The night of November 2nd, 1975 Pier Paolo Pasolini was murdered in Ostia. The news shocked the whole world and thousands of intellectuals, friends, ordinary people gave their final farewell to the great and tragically deceased poet.
Forty years later, an exhibition titled “La vera Italia? Due inchieste di Pier Paolo Pasolini” at the Fondazione Forma Meravigli in Milano, celebrates the genius of the poet.
Two are the surveys on which Alessandra Mauro, curator of the exhibition, has focused her interest: La lunga strada di sabbia and Comizi d’amore realized by Pasolini between the ’50s and early’ 60s. Two trips, made from the North to the South of Italy, through which the writer has outlined a clear picture of the changes taking place in Italian society, investigating customs and taboos of the Bel Paese, with that sarcastic and critical tone which always characterized his personality and writing. La lunga strada di sabbia is a reportage made in the summer of 1959, published in three special issues in the magazine Successo. The writer, with the help of photographer Paolo di Paolo, made a journey along the Italian coast, from Liguria to Sicily on a Fiat Millecento to tell the tale of Italy’s economic boom, the trendy clubs and beach holidays, becoming metaphor of a newfound wealth after the tragic years of the postwar reconstruction.
A few years later, in 1963, Pasolini made a new journey to realize the documentary Comizi d’amore. Armed with a camera, he went through all of Italy to interview women, men and children, bourgeois and proletarian, thus giving an endless parade of faces of “helpless people” intermingled with voices of prestigious intellectuals. The investigation turns around a taboo-topic, sexuality, told through a chorus of dissonant voices which oppose to a series of general questions an innocent “No Comment”. Pasolini shows an Italy divided between “conformism and ignorance”, retrograde compared to the international situation, which soon would have seen the‘68 sexual revolution.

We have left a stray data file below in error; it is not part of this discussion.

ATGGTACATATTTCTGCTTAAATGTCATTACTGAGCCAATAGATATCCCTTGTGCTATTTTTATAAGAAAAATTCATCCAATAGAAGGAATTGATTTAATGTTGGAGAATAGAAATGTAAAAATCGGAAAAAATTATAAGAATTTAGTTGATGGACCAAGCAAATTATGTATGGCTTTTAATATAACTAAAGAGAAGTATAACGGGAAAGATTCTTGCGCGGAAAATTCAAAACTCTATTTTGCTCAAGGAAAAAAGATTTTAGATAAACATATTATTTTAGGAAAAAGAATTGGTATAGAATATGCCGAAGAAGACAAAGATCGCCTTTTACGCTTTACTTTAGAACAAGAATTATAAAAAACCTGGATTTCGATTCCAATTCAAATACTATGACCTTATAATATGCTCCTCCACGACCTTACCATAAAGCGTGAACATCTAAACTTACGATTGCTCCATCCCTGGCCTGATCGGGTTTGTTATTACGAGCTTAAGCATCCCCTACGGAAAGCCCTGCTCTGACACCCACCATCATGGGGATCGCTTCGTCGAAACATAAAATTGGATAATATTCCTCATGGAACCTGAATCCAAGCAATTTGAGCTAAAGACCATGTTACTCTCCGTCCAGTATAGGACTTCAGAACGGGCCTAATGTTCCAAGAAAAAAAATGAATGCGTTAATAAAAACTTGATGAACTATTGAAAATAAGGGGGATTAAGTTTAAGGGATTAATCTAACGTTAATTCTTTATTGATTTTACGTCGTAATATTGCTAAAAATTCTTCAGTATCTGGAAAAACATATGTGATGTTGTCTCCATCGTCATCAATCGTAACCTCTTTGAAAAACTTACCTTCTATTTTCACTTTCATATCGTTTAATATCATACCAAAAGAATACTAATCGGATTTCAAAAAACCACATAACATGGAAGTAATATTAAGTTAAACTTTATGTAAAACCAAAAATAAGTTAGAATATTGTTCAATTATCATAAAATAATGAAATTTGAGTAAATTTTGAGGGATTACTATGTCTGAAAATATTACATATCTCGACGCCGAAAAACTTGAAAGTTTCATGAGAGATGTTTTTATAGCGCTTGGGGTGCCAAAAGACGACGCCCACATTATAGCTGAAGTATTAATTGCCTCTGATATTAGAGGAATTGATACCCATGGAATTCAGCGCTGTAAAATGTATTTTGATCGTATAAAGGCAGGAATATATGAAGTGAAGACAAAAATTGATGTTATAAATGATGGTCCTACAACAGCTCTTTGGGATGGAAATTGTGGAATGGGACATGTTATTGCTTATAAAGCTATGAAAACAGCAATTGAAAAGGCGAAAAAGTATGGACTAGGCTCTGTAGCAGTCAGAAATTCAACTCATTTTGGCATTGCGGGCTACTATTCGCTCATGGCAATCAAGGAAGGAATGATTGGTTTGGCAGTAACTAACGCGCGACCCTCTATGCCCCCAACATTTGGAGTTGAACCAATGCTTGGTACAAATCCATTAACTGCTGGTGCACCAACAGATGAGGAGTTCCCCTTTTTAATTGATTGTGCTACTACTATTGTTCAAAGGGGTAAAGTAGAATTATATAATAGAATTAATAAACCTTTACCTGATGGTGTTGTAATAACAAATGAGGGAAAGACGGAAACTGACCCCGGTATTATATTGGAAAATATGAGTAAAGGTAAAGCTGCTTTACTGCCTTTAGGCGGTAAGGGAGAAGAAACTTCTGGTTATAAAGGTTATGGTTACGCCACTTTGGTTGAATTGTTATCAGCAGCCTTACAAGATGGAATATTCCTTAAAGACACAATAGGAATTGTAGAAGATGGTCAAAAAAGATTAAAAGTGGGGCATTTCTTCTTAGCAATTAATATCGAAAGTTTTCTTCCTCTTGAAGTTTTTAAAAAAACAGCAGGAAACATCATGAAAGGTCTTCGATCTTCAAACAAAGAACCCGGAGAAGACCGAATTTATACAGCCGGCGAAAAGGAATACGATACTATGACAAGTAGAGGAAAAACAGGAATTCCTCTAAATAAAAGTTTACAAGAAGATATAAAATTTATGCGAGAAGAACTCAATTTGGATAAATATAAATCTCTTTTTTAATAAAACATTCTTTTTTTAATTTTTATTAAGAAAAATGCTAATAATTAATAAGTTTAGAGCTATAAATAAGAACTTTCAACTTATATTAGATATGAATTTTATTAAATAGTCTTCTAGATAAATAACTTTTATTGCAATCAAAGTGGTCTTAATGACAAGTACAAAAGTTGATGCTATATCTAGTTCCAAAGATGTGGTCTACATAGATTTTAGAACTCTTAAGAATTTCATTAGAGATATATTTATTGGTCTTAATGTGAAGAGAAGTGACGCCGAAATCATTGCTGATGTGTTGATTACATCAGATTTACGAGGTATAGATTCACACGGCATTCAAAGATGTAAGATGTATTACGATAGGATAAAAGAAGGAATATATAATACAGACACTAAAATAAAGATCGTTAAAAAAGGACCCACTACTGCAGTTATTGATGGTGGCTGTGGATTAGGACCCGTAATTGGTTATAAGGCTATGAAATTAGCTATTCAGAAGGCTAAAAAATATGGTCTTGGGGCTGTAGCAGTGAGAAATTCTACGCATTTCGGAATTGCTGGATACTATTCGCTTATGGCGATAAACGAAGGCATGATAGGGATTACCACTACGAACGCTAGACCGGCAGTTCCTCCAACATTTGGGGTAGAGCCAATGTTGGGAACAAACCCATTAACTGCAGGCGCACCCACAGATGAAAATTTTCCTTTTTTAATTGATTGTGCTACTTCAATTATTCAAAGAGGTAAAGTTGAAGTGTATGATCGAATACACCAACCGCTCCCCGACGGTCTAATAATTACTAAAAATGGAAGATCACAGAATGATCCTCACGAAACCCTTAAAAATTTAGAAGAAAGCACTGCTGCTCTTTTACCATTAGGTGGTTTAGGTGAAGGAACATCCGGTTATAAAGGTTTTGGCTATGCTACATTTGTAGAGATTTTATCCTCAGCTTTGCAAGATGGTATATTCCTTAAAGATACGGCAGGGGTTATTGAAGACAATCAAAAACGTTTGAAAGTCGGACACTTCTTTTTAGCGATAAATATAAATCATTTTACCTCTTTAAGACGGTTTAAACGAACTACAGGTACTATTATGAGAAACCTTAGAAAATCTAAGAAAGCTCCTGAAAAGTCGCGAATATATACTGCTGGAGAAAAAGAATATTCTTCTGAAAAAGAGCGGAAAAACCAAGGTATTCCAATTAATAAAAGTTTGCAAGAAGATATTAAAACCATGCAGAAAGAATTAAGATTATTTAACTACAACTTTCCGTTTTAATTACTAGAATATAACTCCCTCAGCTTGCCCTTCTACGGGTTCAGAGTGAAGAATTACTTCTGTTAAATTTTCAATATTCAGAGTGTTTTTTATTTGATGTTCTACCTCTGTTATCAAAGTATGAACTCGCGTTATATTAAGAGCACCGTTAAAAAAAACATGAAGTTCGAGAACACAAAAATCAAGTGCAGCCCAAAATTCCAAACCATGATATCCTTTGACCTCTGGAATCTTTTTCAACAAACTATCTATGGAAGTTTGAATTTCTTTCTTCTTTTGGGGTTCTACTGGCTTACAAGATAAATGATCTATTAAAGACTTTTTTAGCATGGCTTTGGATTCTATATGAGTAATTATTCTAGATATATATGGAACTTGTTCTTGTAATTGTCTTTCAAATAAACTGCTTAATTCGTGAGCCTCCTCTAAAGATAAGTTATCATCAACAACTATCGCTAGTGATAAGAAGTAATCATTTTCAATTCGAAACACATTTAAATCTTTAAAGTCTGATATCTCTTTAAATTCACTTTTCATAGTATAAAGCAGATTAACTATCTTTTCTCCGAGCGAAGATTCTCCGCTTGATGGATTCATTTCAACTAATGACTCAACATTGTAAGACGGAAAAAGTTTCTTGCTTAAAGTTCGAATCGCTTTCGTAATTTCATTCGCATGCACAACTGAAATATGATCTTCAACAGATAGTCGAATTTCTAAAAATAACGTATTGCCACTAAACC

The exhibition is a symphony of alternating photographs taken by Angelo Novi and Mario Dondero during Comizi d’amore and those belonging to the photographic project of 2001 by French photographer Philippe Séclier who followed the road traveled by Pasolini in La lunga strada di sabbia, discovering traces and memories of a distant past. All proves once again how important and contemporary are Pasolini’s investigations and works, because as Alberto Moravia said in his funeral oration, “we lost first and foremost a poet. And there are not many poets in the world, only three or four in a century.” The exhibition organized by the Fondazione Forma Meravigli in collaboration with the Cineteca di Bologna, is accompanied by books La lunga strada di sabbia and Comizi d’amore published by Contrasto, and for the duration of the exhibition it will also be possible to view the short film Pier Paolo Pasolini. Appunti per un critofilm (1966) by Maurizio Ponzi.